April 22, 2004


Contact: Linda Dalton
(805) 756-2411

Cal Poly Announces Signing of Talloires Declaration on the Environment
During Earth Day Activities April 23, 24

SAN LUIS OBISPO – At the Friday April 23 Cal Poly Convocation on
Education for Sustainability, Cal Poly President Warren J. Baker will
announce that the university has joined Tufts University, Rutgers
University, Oberlin College, George Washington University, the College
of William and Mary and others in signing the Talloires Declaration, a
10-point pledge to make the campus a place where sustainable resource
use and environmental protection are practiced, improved and taught.

“Cal Poly has already begun much of the work detailed in the Talloires
Declaration,” Baker stressed. “The Cal Poly Master Plan, the Cal Poly
Land project
, and the Campus Sustainability Initiative bear witness to
our dedication to creating an institutional culture of sustainability,
and we pledge to continue that work.

“As a polytechnic university, Cal Poly is uniquely positioned to focus
the attention of our many disciplines on environmental responsibility.
We are educating California’s future leaders, and we have a
responsibility to make sure they graduate with a high level of
environmental literacy.”

Cal Poly is the third California public university to join the Talloires
movement. UC Santa Barbara and CSU Chico are already Talloires

The international movement began in 1990, when Tufts University convened
a conference in Talloires, France, where educational leaders voiced
their concerns about the accelerating degradation and depletion of the
world’s natural resources and created a document that spelled out key
actions institutions of higher education could take to ensure a
sustainable future.

The group developed a 10-point plan known as the Talloires Declaration
that has since been signed by the presidents of more than 300
universities around the world.

Linda Dalton, Cal Poly’s executive vice provost for planning, notes that
Cal Poly has already undertaken many activities outlined in the
Talloires Declaration.

Cal Poly provides education for environmentally responsible citizenship
through its educational programs in polytechnic and other emphasis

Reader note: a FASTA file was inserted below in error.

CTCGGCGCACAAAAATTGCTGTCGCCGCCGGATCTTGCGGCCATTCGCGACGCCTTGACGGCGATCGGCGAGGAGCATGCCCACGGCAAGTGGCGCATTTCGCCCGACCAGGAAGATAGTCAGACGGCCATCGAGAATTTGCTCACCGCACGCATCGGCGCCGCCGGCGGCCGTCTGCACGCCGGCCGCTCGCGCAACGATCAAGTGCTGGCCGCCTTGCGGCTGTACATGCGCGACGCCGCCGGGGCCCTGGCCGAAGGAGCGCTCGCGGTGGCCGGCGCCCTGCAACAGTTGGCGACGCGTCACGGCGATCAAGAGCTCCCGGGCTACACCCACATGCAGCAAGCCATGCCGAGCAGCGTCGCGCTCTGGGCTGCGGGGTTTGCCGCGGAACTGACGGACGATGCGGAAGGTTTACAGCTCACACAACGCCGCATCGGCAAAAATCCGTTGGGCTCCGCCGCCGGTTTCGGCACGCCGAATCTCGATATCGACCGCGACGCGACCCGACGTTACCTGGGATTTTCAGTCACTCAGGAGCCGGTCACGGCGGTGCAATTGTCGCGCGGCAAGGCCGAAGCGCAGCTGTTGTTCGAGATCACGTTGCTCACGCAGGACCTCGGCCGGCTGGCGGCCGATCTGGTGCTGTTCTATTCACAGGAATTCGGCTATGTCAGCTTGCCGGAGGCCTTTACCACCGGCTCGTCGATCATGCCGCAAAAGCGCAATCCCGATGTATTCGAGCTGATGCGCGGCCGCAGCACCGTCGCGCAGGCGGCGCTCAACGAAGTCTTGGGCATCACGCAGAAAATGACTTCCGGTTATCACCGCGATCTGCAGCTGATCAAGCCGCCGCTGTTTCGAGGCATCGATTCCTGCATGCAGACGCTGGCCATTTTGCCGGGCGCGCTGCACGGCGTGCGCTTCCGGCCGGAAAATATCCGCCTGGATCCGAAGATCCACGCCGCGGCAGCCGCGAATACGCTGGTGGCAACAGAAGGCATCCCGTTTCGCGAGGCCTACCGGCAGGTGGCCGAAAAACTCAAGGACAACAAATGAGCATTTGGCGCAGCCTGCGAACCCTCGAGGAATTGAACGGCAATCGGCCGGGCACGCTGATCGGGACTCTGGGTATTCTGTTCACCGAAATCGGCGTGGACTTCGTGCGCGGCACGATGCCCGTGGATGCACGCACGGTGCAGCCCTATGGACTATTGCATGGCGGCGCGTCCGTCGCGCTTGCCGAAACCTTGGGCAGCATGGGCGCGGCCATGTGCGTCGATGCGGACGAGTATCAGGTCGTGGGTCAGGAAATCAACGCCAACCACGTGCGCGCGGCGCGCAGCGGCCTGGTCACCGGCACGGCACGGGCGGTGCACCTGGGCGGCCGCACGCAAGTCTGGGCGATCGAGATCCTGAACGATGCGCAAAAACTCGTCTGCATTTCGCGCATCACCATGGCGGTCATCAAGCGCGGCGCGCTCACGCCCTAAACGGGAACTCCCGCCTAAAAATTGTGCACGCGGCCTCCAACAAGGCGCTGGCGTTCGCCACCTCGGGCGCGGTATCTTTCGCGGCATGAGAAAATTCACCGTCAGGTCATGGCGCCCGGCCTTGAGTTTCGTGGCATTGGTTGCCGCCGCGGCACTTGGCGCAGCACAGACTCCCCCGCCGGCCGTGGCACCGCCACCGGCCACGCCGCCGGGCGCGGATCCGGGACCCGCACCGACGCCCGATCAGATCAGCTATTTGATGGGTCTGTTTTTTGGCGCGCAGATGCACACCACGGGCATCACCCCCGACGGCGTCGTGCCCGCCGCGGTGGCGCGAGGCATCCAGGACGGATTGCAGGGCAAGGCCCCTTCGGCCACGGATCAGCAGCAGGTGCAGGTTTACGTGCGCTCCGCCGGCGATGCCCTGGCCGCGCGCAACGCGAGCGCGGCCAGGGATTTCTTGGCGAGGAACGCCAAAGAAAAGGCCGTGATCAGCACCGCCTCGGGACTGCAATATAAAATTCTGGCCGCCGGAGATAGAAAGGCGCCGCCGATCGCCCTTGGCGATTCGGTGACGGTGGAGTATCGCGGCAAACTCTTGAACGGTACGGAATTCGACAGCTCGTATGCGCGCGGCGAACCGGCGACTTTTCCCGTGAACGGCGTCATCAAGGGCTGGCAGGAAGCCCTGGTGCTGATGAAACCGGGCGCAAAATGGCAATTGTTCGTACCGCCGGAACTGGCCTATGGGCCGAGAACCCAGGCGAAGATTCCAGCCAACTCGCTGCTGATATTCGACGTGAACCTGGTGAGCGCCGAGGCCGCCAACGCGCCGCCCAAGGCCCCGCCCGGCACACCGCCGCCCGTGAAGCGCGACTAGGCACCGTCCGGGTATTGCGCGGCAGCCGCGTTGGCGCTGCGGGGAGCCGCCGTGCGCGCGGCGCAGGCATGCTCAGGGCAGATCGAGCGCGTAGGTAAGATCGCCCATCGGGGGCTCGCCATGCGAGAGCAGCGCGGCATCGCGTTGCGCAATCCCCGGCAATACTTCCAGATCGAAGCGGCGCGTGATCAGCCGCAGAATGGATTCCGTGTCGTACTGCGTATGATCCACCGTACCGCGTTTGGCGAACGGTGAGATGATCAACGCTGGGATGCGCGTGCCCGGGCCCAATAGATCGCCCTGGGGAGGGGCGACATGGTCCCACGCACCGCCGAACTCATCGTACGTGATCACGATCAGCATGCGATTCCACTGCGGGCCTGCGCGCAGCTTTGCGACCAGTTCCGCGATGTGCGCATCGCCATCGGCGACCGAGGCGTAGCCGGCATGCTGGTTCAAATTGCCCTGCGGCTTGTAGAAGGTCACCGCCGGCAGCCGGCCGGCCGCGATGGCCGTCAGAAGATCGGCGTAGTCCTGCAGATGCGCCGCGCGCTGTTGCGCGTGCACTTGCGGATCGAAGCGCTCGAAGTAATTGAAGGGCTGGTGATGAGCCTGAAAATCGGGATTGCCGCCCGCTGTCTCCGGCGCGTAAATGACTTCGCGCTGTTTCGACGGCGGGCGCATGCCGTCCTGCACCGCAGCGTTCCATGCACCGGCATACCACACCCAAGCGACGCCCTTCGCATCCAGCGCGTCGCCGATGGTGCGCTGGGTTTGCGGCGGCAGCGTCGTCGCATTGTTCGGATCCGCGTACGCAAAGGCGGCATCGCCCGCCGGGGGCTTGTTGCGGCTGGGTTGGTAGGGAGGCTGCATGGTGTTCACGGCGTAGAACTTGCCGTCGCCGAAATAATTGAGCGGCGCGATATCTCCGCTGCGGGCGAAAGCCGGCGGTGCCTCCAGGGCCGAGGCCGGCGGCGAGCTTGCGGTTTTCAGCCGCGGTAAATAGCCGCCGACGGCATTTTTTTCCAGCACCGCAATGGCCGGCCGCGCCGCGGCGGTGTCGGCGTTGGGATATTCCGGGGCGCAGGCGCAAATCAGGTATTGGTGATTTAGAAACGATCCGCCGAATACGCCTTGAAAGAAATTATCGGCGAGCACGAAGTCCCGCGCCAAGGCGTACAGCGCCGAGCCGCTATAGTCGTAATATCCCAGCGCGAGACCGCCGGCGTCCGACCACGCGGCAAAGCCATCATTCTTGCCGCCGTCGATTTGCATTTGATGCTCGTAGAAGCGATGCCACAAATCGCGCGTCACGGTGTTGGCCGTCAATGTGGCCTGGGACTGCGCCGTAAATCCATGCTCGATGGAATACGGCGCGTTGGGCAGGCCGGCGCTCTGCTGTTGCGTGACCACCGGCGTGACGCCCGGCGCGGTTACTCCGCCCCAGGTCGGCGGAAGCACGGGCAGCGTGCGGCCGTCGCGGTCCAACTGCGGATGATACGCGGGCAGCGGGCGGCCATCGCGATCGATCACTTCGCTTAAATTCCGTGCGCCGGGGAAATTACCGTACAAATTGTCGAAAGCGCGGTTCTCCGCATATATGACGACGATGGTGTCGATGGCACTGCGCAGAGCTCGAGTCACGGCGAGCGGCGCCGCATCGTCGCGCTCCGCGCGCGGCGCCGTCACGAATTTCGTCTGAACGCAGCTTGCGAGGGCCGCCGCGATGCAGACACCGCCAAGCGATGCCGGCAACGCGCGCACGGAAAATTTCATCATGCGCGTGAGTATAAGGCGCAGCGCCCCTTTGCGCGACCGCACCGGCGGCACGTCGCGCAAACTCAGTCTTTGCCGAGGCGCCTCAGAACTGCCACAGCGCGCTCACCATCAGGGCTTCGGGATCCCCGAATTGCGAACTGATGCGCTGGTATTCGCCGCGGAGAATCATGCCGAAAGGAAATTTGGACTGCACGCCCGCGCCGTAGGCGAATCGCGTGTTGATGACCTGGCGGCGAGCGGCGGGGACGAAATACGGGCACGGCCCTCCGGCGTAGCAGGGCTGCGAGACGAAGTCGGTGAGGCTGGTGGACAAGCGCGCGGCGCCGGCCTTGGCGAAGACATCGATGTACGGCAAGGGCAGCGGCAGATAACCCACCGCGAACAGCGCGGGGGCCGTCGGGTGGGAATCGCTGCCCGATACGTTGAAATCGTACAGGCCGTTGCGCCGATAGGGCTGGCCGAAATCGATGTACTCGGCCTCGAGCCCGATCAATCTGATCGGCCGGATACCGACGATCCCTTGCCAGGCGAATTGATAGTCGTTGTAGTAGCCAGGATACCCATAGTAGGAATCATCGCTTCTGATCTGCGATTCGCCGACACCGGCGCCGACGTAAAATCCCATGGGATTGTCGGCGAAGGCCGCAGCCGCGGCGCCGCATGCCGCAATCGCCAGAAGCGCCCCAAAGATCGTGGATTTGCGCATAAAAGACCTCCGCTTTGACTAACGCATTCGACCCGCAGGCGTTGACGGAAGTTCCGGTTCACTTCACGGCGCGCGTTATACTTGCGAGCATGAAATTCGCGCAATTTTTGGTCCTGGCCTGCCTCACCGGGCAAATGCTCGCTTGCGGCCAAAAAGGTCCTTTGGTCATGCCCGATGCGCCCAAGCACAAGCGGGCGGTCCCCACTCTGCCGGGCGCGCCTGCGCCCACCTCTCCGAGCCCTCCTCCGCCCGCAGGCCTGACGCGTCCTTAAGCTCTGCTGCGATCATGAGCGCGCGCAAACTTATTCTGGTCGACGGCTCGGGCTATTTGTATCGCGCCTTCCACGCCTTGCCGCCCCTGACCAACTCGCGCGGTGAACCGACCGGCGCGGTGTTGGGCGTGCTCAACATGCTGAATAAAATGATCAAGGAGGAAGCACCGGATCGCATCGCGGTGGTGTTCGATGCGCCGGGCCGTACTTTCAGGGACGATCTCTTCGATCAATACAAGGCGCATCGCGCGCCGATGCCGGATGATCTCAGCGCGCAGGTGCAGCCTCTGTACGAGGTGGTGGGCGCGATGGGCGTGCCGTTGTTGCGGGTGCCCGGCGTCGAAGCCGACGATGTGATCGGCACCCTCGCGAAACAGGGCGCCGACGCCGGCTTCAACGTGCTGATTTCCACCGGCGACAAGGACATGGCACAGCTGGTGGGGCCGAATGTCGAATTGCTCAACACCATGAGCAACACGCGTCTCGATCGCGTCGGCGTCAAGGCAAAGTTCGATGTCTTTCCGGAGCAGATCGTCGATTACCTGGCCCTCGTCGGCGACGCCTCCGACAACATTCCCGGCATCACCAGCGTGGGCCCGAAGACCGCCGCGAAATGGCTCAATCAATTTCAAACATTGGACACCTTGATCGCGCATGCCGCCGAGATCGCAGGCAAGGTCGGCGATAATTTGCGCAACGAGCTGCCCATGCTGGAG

areas. For example, several colleges offer degree programs, minors or
other areas of emphasis, such as Natural Resources Management in the
College of Agriculture and Civil and Environmental Engineering in the
College of Engineering. In the College of Architecture and Environmental
Design, the interdisciplinary “Sustainable Environment Education”
emphasis provides exposure to principles of sustainability across the
college’s programs.

The Cal Poly Campus Sustainability Initiative, begun in 2000, has become
the clearinghouse for both continuing and new sustainability activities.
The CSI committee, which includes faculty, staff, administrators and
students, has met with all deans regarding future campus building

In addition, Dalton noted, Cal Poly is home to a number of learning
centers and institutes which advise industry and government on a variety
of projects. These include the Environmental Biotechnology Institute,
the Coastal Resources Institute, the Irrigation Training Research
, the Renewable Energy Institute, and the Evelyn and Harold Hay
, which supports solar building design.

“Cal Poly is committed to solving problems created by outdated
technologies and to promoting both innovative solutions and successful
traditional alternatives,” Dalton said. “Students and faculty are
collaborating already in our laboratory courses and institutes, in our
Campus Sustainability Initiative and other projects to devise more
environmentally sensitive ways to meet society’s needs. Students,
faculty and staff are working together to operate the university more
sustainably through energy conservation, recycling and the use of
alternative transportation.”

For more details on Cal Poly sustainable building efforts, visit:
. For more details on the Talloires Declaration and movement,
visit www.ulsf.org/programs_talloires_td.html.

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